Plane hits oncoming truck in Autobahn emergency landing
The Local · 14 Jun 2016, 16:31
Published: 14 Jun 2016 14:57 GMT+02:00
Updated: 14 Jun 2016 16:31 GMT+02:00
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The pilot was flying his single-engine Morane-Saulnier Rallye plane over western Germany on his way to Lower Saxony when the engine cut out and the plane instantly started losing speed and altitude.
Immediately after noticing the danger, the pilot contacted the nearest control tower. He was instructed to land the plane at Oelde, a nearby airport.
But he soon realized that his rapidly decelerating steed would not make it that far, and instead started looking for an alternative site to land.
Spotting a big enough stretch of the A2 Autobahn, the man from Basel made the cool-headed move of directing the falling plane onto the tarmac, aiming for the emergency lane on the side where traffic was moving in the same direction.
But at the last moment he had to swerve to avoid a road sign and ended up landing on the oncoming traffic lane.
One of the wings hit an approaching truck, which sent the plane spinning so hard that the opposite wing also collided with the vehicle, the police report states.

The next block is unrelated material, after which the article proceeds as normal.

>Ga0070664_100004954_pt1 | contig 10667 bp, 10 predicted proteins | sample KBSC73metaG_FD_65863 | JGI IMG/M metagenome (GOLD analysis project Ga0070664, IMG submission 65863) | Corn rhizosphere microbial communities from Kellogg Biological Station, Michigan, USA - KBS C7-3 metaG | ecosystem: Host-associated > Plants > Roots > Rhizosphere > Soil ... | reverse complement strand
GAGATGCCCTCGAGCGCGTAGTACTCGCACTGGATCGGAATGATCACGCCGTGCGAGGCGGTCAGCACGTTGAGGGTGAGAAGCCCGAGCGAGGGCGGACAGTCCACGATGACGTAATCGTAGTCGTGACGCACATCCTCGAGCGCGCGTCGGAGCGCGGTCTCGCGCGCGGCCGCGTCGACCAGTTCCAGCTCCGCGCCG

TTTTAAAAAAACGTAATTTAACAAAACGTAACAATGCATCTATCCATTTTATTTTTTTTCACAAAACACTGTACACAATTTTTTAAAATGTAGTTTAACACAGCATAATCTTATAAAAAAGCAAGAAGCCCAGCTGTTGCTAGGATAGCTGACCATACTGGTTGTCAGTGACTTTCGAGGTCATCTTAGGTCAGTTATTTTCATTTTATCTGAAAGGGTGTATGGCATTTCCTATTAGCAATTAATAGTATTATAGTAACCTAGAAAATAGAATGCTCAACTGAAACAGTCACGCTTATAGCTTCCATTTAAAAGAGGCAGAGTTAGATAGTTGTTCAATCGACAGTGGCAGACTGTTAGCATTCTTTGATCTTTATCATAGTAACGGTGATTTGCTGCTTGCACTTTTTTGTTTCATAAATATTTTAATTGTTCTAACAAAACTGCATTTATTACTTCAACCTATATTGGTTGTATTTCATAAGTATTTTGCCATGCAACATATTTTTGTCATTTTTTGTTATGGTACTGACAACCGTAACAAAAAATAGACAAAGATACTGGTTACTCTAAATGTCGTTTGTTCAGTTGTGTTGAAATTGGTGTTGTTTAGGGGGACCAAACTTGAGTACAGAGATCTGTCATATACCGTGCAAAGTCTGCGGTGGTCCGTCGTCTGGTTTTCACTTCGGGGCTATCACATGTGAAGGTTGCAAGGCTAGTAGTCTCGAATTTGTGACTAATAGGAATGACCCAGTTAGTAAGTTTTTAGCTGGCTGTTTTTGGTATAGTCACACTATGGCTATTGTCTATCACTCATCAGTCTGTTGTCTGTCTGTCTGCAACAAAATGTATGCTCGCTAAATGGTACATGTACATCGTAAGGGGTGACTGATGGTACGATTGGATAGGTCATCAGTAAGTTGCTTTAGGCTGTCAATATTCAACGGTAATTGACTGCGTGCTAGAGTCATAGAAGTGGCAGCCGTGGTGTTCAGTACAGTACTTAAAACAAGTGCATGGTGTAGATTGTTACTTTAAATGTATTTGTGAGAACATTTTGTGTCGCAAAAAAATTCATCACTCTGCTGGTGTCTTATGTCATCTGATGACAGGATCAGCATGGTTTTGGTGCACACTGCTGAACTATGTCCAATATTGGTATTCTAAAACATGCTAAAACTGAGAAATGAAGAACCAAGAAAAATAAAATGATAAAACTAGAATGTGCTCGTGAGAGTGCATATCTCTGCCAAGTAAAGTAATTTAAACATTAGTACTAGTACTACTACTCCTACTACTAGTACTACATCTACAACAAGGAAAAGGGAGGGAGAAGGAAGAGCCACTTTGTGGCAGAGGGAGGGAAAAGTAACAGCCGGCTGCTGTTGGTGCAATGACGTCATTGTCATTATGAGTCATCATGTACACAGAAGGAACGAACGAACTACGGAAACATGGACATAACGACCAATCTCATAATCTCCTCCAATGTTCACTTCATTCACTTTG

The plane and truck came to a halt on the right-hand side of the Autobahn, leaving only the far-left lane for cars to pass.
Jesco Gravemeier, a flight instructor at the VAP Flight School in Nordhorn, told The Local that the pilot made the right call.
"An empty Autobahn is just like a runway," he said, explaining that it is much safer to land on a clear Autobahn and risk obstructing traffic than to land on a field and risk harm to the plane and the pilot.
Incredibly, nobody was injured in the incident.
"We all got really lucky there," said Police Chief Timo Landherr, according to a report by the Lippische Landes-Zeitung (LZ).
Also speaking to LZ, the passenger in the truck said "adrenaline suddenly shot through me, all the way to the tips of my hair."
The plane blocked the A2, which connects several major cities such as Hanover, Braunschweig and Dortmund, for over an hour. This left queues up to eight kilometres long.